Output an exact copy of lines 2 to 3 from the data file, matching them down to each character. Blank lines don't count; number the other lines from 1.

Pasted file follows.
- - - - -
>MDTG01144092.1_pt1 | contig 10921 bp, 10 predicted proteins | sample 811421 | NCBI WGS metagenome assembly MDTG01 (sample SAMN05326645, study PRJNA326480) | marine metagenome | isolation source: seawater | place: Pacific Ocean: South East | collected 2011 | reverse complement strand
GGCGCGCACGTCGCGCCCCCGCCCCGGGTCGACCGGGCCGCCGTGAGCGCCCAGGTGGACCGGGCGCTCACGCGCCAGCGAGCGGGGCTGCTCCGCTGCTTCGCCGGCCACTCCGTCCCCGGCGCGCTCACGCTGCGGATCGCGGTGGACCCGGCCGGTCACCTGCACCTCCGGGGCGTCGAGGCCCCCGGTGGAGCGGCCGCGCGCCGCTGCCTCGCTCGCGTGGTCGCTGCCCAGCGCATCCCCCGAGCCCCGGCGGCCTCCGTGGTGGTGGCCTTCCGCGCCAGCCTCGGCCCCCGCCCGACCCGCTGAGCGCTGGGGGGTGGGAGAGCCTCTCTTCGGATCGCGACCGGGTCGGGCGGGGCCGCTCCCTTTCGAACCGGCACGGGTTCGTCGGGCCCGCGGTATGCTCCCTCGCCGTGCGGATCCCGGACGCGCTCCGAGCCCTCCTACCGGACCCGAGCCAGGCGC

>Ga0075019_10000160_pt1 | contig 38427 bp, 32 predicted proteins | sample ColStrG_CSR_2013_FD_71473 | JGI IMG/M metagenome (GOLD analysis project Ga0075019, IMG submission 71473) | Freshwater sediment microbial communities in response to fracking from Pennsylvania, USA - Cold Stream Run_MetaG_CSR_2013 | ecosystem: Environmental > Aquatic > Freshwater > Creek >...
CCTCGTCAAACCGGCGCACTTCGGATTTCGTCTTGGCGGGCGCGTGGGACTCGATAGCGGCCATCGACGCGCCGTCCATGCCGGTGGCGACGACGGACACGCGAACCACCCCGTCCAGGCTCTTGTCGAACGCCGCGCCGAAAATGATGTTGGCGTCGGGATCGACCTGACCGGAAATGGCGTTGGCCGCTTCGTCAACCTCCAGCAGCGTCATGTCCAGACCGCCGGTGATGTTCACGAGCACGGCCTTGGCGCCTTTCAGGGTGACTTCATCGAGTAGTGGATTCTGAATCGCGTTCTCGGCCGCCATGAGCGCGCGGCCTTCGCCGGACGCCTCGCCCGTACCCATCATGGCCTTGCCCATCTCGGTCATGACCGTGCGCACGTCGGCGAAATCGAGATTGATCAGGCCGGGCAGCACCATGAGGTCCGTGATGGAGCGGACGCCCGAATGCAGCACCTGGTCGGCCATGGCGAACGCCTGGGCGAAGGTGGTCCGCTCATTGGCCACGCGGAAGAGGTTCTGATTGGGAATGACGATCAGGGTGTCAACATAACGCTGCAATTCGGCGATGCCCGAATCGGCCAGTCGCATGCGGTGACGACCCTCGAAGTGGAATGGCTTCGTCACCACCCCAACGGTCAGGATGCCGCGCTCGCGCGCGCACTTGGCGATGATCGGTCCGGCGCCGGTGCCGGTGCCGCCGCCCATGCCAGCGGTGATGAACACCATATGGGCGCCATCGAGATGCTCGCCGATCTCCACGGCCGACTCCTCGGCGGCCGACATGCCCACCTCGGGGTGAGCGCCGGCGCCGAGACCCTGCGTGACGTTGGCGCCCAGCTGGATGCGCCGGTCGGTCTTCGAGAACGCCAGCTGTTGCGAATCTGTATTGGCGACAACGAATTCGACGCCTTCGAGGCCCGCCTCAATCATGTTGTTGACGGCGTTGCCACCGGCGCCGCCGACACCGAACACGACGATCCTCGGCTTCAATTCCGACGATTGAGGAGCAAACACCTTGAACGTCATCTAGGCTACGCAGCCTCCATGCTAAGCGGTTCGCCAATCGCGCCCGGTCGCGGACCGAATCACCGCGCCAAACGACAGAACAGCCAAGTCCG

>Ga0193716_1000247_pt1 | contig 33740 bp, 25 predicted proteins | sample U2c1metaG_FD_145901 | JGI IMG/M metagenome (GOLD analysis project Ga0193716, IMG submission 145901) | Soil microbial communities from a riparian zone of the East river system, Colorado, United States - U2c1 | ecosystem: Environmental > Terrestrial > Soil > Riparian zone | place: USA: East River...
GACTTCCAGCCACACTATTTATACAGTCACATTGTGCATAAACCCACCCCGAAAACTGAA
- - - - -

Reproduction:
GGCGCGCACGTCGCGCCCCCGCCCCGGGTCGACCGGGCCGCCGTGAGCGCCCAGGTGGACCGGGCGCTCACGCGCCAGCGAGCGGGGCTGCTCCGCTGCTTCGCCGGCCACTCCGTCCCCGGCGCGCTCACGCTGCGGATCGCGGTGGACCCGGCCGGTCACCTGCACCTCCGGGGCGTCGAGGCCCCCGGTGGAGCGGCCGCGCGCCGCTGCCTCGCTCGCGTGGTCGCTGCCCAGCGCATCCCCCGAGCCCCGGCGGCCTCCGTGGTGGTGGCCTTCCGCGCCAGCCTCGGCCCCCGCCCGACCCGCTGAGCGCTGGGGGGTGGGAGAGCCTCTCTTCGGATCGCGACCGGGTCGGGCGGGGCCGCTCCCTTTCGAACCGGCACGGGTTCGTCGGGCCCGCGGTATGCTCCCTCGCCGTGCGGATCCCGGACGCGCTCCGAGCCCTCCTACCGGACCCGAGCCAGGCGC

>Ga0075019_10000160_pt1 | contig 38427 bp, 32 predicted proteins | sample ColStrG_CSR_2013_FD_71473 | JGI IMG/M metagenome (GOLD analysis project Ga0075019, IMG submission 71473) | Freshwater sediment microbial communities in response to fracking from Pennsylvania, USA - Cold Stream Run_MetaG_CSR_2013 | ecosystem: Environmental > Aquatic > Freshwater > Creek >...